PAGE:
Rob Portman On National Security, Human Rights, and Supporting Ukraine

Rob Portman On National Security, Human Rights, and Supporting Ukraine

. 8 min read

Rob Portman is a United States Senator from Ohio. Senator Portman is a member of the US Senate Committee on Foreign Relations and is the Co-Chair of the Senate Ukraine Caucus. In the interview, Portman discusses legislation including the Safeguarding American Innovation Act, the Stop Enabling Sex Traffickers Act, and the 2021 National Defense Authorization Act.

You have advocated for the Safeguarding American Innovation Act, intended to prevent China from illegally acquiring intellectual property through American universities. What is the need for this legislation, and how would you respond to research institutions that claim the bill is unnecessarily restrictive for international students and unnecessarily burdensome for educational institutions?

Our bipartisan investigation at the Permanent Subcommittee on Investigations carefully documented the threat that China’s talent recruitment programs posed to the US research enterprise, including the important research conducted on university campuses. The troubling and surprising information we were able to obtain made it clear that China has used these programs, like the Thousand Talents Plan, to take US taxpayer-funded research and to fuel its own military and economic rise over the last 20 years—all while the federal government did little to stop it. Our research is a major reason the Federal Bureau of Investigation (FBI) and US attorneys around the country are now conducting their own investigations into Thousand Talents Plan researchers, including one that led to the arrest of Harvard professor Charles Lieber. Although the allegations against Lieber were shocking to the Harvard community and others, they were consistent with what we had learned in our investigation.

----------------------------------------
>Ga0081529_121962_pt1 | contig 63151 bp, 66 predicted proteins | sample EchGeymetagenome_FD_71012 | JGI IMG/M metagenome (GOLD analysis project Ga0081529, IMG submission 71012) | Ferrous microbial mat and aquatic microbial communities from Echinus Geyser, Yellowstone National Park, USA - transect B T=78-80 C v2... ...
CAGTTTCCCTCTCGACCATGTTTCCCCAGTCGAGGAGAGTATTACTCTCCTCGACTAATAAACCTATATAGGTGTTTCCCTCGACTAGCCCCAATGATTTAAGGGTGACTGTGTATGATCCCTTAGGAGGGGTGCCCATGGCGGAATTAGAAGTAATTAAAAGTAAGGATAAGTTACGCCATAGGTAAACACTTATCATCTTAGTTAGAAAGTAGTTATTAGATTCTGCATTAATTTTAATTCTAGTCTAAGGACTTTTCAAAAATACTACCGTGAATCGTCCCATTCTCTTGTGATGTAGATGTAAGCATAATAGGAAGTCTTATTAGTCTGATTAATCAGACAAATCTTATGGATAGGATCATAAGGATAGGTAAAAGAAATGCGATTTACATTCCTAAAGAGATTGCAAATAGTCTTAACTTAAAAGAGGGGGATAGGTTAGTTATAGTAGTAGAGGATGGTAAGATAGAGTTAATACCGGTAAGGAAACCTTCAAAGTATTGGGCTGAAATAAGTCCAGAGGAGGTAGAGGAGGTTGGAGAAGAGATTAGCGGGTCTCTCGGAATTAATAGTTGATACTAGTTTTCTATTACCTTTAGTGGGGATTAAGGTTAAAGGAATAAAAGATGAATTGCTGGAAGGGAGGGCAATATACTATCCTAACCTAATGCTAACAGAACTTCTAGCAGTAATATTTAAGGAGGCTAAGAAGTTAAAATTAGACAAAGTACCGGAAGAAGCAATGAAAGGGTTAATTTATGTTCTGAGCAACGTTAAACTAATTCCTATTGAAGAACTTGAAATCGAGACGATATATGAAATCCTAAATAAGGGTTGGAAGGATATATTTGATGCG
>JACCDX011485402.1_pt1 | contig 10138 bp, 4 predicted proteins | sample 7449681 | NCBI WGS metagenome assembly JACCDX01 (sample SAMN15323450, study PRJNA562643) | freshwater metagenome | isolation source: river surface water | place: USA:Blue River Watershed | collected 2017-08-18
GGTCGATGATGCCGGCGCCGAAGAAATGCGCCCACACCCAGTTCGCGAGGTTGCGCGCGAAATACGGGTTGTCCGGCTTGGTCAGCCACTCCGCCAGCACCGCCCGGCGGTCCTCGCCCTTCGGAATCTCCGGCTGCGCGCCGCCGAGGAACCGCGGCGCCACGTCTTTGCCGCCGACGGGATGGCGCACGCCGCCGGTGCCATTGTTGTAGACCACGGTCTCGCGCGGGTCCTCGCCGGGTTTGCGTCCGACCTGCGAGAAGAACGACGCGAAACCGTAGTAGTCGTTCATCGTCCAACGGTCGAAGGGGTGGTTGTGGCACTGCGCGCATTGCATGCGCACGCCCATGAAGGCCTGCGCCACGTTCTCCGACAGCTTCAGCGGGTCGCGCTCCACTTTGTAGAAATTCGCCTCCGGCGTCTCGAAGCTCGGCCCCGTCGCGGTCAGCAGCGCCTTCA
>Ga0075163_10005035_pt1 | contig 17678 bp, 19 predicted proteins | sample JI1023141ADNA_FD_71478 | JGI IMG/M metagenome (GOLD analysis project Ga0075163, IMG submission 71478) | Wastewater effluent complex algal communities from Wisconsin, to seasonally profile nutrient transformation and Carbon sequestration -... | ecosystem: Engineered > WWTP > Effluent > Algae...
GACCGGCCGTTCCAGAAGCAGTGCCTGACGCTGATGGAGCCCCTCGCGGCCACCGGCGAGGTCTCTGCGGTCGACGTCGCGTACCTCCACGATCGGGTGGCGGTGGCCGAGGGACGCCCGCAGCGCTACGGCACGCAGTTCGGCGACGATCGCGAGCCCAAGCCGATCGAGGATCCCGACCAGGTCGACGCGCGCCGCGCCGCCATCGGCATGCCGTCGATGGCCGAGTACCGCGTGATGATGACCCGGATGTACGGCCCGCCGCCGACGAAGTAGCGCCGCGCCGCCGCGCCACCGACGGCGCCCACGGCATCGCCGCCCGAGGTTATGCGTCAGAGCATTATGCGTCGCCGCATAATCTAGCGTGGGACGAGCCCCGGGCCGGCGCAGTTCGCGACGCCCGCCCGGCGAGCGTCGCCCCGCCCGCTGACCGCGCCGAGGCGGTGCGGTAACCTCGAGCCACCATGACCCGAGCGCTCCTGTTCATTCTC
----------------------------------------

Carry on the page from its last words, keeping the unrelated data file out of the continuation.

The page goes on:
Because of the seriousness of this issue to academic integrity and national security, many major research universities support our legislation, the Safeguarding American Innovation Act. Our bipartisan bill simply allows the State Department to deny visas to certain foreign nationals who we know are coming to the United States to steal our research and intellectual property. This narrow new authority is designed to have no effect on undergraduate students, nor will it have any impact on the vast majority of foreign students and researchers. In fact, the legislation will allow campuses and research to remain open and operate their business as usual. We want to continue to attract and welcome the best and the brightest when it comes to foreign researchers and scientists, but we have to be smart about who we allow to access our open and collaborative research enterprise. Given its experience with the Thousand Talents Plan, I would hope for Harvard to support this legislation to help keep its campus both open and secure.

You’ve led several major pieces of legislation to combat human trafficking. Can you detail the extent of the problem in the United States and the world? What further legislation is needed to combat human trafficking?